The chief inspector intervened to downgrade the Ofsted rating of a school found to have off-rolled pupils, Schools Week can reveal.
Inspectors visiting Discovery Academy in Stoke-on-Trent in January were advised by Amanda Spielman (pictured) to rate the school’s leadership and management as “requires improvement”, rather than “good”, after they discovered evidence of off-rolling of year 11 pupils.
The report, which rated the school overall as good, has prompted calls for clearer guidance on what constitutes off-rolling, after it emerged the practice was widespread across Stoke and supported by the local council.
Discovery is the third school identified by Ofsted as off-rolling pupils. It will toughen its stance further from September.
Inspectors said the pupils’ move was “carried out in the best interests of the school rather than the pupils”, which Ofsted defines as off-rolling.
Their main concern was the timing. Ten pupils were transferred to the rolls of alternative providers in early January 2018, before the spring census. It meant their results did not count towards the school’s league table position last year.
Well-placed sources say that Discovery was due to be rated as good across the board, but the leadership and management grade was changed following Spielman’s intervention. Ofsted did not deny her involvement.
Sarah Robinson, the chief executive of Discovery sponsor Alpha Academies Trust, also confirmed to Schools Week that Spielman and Sean Harford, Ofsted’s national director of education, were “all over our inspection and our report and the final judgments that they came to.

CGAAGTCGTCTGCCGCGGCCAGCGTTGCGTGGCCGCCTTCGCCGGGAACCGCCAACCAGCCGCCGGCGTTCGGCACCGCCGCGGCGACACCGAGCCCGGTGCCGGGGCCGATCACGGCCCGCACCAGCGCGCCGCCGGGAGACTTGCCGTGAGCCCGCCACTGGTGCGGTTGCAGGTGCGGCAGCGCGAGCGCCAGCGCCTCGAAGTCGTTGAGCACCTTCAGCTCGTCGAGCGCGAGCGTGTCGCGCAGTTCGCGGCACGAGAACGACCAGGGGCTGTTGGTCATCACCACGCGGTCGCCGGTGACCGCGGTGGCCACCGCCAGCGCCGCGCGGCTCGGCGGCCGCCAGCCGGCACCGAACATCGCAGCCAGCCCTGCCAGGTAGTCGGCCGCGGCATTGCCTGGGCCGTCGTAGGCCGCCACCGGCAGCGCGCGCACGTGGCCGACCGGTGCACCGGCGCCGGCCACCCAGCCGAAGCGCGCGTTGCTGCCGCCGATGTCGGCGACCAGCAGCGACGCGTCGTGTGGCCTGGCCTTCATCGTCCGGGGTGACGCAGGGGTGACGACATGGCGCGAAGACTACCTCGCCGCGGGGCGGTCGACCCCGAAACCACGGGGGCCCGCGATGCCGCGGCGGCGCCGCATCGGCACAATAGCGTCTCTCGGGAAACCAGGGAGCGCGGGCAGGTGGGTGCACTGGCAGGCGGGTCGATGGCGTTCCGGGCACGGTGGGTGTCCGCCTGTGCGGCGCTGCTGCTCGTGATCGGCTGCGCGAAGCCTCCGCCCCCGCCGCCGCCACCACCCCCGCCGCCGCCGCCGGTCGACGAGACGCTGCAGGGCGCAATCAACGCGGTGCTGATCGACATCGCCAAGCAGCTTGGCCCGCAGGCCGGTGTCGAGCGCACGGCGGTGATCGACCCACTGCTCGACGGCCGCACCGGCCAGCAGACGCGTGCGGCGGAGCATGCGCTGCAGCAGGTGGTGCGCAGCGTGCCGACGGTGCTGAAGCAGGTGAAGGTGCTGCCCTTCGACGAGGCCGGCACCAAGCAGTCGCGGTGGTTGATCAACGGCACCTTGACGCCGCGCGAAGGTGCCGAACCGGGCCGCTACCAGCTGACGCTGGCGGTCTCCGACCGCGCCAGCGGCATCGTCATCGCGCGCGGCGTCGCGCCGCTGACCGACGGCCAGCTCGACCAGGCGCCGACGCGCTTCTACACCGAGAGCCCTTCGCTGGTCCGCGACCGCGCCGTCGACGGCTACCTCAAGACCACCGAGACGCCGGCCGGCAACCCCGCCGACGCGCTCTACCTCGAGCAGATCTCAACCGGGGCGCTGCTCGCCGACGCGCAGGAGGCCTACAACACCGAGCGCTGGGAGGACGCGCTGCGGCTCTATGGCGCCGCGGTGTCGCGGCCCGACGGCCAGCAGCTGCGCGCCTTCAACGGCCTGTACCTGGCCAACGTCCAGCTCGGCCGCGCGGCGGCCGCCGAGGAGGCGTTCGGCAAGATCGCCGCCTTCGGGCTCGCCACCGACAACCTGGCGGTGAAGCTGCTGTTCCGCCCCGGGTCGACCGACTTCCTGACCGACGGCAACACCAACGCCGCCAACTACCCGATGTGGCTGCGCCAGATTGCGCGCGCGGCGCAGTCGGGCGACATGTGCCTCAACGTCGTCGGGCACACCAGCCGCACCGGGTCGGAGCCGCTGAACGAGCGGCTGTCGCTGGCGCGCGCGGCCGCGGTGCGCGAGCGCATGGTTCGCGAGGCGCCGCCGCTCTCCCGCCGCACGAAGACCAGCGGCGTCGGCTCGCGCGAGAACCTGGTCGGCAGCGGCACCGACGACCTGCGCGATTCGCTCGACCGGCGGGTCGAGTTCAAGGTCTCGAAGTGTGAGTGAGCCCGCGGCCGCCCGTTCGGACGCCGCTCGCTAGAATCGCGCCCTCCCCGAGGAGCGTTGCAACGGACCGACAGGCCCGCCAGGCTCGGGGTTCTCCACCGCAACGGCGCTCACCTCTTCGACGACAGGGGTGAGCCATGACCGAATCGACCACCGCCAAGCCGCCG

“Amanda Spielman personally got involved.”
Stoke Council this week confirmed that it has ended its support for the movement of pupils on to the rolls of alternative providers.
The council previously supported the city’s 13 secondary schools to make such movements, under an agreement forged between officials and the Stoke Association of School, College and Academy Leaders.
Despite initially appearing to back the council’s policy in an interview with Schools Week on Tuesday, Janine Bridges, Stoke’s cabinet member for education, later confirmed it had been abandoned.
She said all secondary schools had been advised of the Ofsted guidance “and we will not support the process of students moving to alternative provision rolls”.
The agreement, seen by Schools Week, said that schools could delete pupils from their home school rolls “if a pupil is registered at more than one school and has ceased to attend the school, and the proprietor of any other school at which he/she is registered has given consent to the deletion”.
Such a move could only go ahead for pupils enrolled to receive full-time education in alternative provision, and with the agreement of parents or carers.
The pupil also must not attend their home school, and not be due to return.
It is this clause that seems to have been used to justify the movement of Discovery’s year 11 pupils, many of whom had been attending alternative provision since year 9.
Robinson said her trust took the view that “if a child had been with a provider for two or three years, then moving roll was about accountability.
“By the time all the paperwork was completed, and because the local authority wanted to keep open the option of returning to mainstream until the last possible moment, the transfer of rolls did not take effect in year 9 when the child changed provision, but at the start of year 11.”
Robinson called for clearer guidance from Ofsted and the government on what schools could and could not do in relation to pupil movement.
“It’s clear what off-rolling is, but the circumstances around when a child might change a school roll, some clarity around that would be helpful,” she told Schools Week. “What we have done is not illegal, but it is perhaps now not seen as the best practice.”
An Ofsted spokesperson confirmed that from September, schools found to be off-rolling were likely to be rated inadequate for leadership and management.